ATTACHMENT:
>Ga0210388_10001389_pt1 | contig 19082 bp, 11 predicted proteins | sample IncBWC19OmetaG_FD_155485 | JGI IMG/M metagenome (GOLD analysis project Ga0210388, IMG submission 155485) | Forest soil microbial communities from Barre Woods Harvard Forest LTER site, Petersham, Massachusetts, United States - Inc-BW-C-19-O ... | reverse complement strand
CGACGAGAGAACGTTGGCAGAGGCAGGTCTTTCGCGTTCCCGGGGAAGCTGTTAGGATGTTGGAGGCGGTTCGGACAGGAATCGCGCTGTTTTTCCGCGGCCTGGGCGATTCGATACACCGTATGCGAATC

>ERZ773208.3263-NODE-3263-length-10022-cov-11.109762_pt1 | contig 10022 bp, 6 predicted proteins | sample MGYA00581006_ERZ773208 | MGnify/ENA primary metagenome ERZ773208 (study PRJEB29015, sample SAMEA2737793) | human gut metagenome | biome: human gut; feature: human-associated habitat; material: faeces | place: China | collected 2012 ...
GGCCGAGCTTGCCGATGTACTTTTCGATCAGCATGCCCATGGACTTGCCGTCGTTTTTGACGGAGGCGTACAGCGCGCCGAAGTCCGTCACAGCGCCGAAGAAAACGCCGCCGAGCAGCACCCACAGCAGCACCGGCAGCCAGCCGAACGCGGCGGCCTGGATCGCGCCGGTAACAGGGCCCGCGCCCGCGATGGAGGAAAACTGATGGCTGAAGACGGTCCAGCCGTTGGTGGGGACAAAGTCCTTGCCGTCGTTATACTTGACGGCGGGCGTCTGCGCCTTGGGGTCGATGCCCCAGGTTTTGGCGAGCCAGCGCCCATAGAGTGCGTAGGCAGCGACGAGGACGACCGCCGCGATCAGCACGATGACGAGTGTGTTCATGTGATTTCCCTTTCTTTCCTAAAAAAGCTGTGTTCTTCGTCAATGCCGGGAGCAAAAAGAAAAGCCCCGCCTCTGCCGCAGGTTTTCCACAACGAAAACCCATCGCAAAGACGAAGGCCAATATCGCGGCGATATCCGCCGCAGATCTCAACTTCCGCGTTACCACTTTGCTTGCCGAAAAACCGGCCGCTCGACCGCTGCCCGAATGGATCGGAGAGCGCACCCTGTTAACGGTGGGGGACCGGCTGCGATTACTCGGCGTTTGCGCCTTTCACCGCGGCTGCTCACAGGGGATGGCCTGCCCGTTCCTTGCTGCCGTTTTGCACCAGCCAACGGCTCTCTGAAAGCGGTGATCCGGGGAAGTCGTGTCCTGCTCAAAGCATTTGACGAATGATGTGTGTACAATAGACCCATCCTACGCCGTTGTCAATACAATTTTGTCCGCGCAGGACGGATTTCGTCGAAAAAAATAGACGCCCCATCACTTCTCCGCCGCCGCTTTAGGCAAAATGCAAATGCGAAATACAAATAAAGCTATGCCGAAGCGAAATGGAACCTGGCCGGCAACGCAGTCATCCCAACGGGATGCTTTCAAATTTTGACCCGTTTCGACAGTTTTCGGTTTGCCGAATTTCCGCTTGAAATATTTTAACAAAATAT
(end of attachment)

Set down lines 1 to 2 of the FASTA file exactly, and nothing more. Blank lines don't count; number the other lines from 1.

>Ga0210388_10001389_pt1 | contig 19082 bp, 11 predicted proteins | sample IncBWC19OmetaG_FD_155485 | JGI IMG/M metagenome (GOLD analysis project Ga0210388, IMG submission 155485) | Forest soil microbial communities from Barre Woods Harvard Forest LTER site, Petersham, Massachusetts, United States - Inc-BW-C-19-O ... | reverse complement strand
CGACGAGAGAACGTTGGCAGAGGCAGGTCTTTCGCGTTCCCGGGGAAGCTGTTAGGATGTTGGAGGCGGTTCGGACAGGAATCGCGCTGTTTTTCCGCGGCCTGGGCGATTCGATACACCGTATGCGAATC